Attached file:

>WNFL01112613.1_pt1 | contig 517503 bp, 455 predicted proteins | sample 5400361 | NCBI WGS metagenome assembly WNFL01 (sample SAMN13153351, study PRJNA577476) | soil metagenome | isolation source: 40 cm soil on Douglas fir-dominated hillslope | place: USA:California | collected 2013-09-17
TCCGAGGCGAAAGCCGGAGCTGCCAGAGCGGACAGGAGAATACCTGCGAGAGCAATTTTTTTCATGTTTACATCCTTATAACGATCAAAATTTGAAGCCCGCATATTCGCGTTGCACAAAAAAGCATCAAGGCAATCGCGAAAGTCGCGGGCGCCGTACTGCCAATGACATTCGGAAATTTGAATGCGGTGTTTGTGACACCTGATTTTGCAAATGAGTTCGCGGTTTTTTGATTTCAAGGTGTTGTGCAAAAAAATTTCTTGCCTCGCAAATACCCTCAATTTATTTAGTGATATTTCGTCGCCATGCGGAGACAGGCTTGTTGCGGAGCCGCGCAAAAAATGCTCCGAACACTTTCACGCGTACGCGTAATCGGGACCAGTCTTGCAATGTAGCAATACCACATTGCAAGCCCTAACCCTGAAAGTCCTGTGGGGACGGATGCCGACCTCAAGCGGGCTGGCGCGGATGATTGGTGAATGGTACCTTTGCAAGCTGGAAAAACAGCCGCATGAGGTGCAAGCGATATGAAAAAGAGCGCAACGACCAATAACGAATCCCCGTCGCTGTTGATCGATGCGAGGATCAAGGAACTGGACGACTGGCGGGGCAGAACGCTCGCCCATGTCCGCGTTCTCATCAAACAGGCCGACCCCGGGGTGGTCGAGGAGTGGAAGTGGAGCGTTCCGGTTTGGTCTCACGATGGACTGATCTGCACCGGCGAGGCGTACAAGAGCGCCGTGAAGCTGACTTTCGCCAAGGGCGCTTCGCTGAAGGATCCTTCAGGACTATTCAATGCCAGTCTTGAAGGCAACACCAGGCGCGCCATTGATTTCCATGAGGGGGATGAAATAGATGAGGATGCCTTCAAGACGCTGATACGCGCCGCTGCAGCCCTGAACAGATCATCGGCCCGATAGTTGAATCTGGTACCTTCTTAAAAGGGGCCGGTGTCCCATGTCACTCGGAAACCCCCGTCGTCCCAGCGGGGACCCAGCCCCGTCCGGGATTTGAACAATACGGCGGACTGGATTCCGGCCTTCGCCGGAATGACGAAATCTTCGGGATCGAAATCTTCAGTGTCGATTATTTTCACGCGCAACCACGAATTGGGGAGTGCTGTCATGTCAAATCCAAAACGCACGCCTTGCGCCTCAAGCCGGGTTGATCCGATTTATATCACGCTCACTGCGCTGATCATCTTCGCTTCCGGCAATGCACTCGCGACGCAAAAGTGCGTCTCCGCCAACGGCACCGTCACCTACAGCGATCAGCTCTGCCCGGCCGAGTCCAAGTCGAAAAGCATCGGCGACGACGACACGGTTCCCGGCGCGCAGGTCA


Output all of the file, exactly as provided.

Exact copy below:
>WNFL01112613.1_pt1 | contig 517503 bp, 455 predicted proteins | sample 5400361 | NCBI WGS metagenome assembly WNFL01 (sample SAMN13153351, study PRJNA577476) | soil metagenome | isolation source: 40 cm soil on Douglas fir-dominated hillslope | place: USA:California | collected 2013-09-17
TCCGAGGCGAAAGCCGGAGCTGCCAGAGCGGACAGGAGAATACCTGCGAGAGCAATTTTTTTCATGTTTACATCCTTATAACGATCAAAATTTGAAGCCCGCATATTCGCGTTGCACAAAAAAGCATCAAGGCAATCGCGAAAGTCGCGGGCGCCGTACTGCCAATGACATTCGGAAATTTGAATGCGGTGTTTGTGACACCTGATTTTGCAAATGAGTTCGCGGTTTTTTGATTTCAAGGTGTTGTGCAAAAAAATTTCTTGCCTCGCAAATACCCTCAATTTATTTAGTGATATTTCGTCGCCATGCGGAGACAGGCTTGTTGCGGAGCCGCGCAAAAAATGCTCCGAACACTTTCACGCGTACGCGTAATCGGGACCAGTCTTGCAATGTAGCAATACCACATTGCAAGCCCTAACCCTGAAAGTCCTGTGGGGACGGATGCCGACCTCAAGCGGGCTGGCGCGGATGATTGGTGAATGGTACCTTTGCAAGCTGGAAAAACAGCCGCATGAGGTGCAAGCGATATGAAAAAGAGCGCAACGACCAATAACGAATCCCCGTCGCTGTTGATCGATGCGAGGATCAAGGAACTGGACGACTGGCGGGGCAGAACGCTCGCCCATGTCCGCGTTCTCATCAAACAGGCCGACCCCGGGGTGGTCGAGGAGTGGAAGTGGAGCGTTCCGGTTTGGTCTCACGATGGACTGATCTGCACCGGCGAGGCGTACAAGAGCGCCGTGAAGCTGACTTTCGCCAAGGGCGCTTCGCTGAAGGATCCTTCAGGACTATTCAATGCCAGTCTTGAAGGCAACACCAGGCGCGCCATTGATTTCCATGAGGGGGATGAAATAGATGAGGATGCCTTCAAGACGCTGATACGCGCCGCTGCAGCCCTGAACAGATCATCGGCCCGATAGTTGAATCTGGTACCTTCTTAAAAGGGGCCGGTGTCCCATGTCACTCGGAAACCCCCGTCGTCCCAGCGGGGACCCAGCCCCGTCCGGGATTTGAACAATACGGCGGACTGGATTCCGGCCTTCGCCGGAATGACGAAATCTTCGGGATCGAAATCTTCAGTGTCGATTATTTTCACGCGCAACCACGAATTGGGGAGTGCTGTCATGTCAAATCCAAAACGCACGCCTTGCGCCTCAAGCCGGGTTGATCCGATTTATATCACGCTCACTGCGCTGATCATCTTCGCTTCCGGCAATGCACTCGCGACGCAAAAGTGCGTCTCCGCCAACGGCACCGTCACCTACAGCGATCAGCTCTGCCCGGCCGAGTCCAAGTCGAAAAGCATCGGCGACGACGACACGGTTCCCGGCGCGCAGGTCA